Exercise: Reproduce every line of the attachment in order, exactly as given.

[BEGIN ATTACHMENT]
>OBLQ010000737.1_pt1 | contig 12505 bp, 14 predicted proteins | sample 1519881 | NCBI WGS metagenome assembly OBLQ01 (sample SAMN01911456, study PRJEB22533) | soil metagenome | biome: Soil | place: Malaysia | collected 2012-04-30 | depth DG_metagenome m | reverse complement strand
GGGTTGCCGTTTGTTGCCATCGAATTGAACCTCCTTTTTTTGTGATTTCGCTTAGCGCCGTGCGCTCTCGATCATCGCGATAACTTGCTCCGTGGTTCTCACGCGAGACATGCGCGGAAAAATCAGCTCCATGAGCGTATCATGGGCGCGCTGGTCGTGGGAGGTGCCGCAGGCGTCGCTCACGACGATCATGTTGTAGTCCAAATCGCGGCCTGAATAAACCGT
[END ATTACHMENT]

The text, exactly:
>OBLQ010000737.1_pt1 | contig 12505 bp, 14 predicted proteins | sample 1519881 | NCBI WGS metagenome assembly OBLQ01 (sample SAMN01911456, study PRJEB22533) | soil metagenome | biome: Soil | place: Malaysia | collected 2012-04-30 | depth DG_metagenome m | reverse complement strand
GGGTTGCCGTTTGTTGCCATCGAATTGAACCTCCTTTTTTTGTGATTTCGCTTAGCGCCGTGCGCTCTCGATCATCGCGATAACTTGCTCCGTGGTTCTCACGCGAGACATGCGCGGAAAAATCAGCTCCATGAGCGTATCATGGGCGCGCTGGTCGTGGGAGGTGCCGCAGGCGTCGCTCACGACGATCATGTTGTAGTCCAAATCGCGGCCTGAATAAACCGT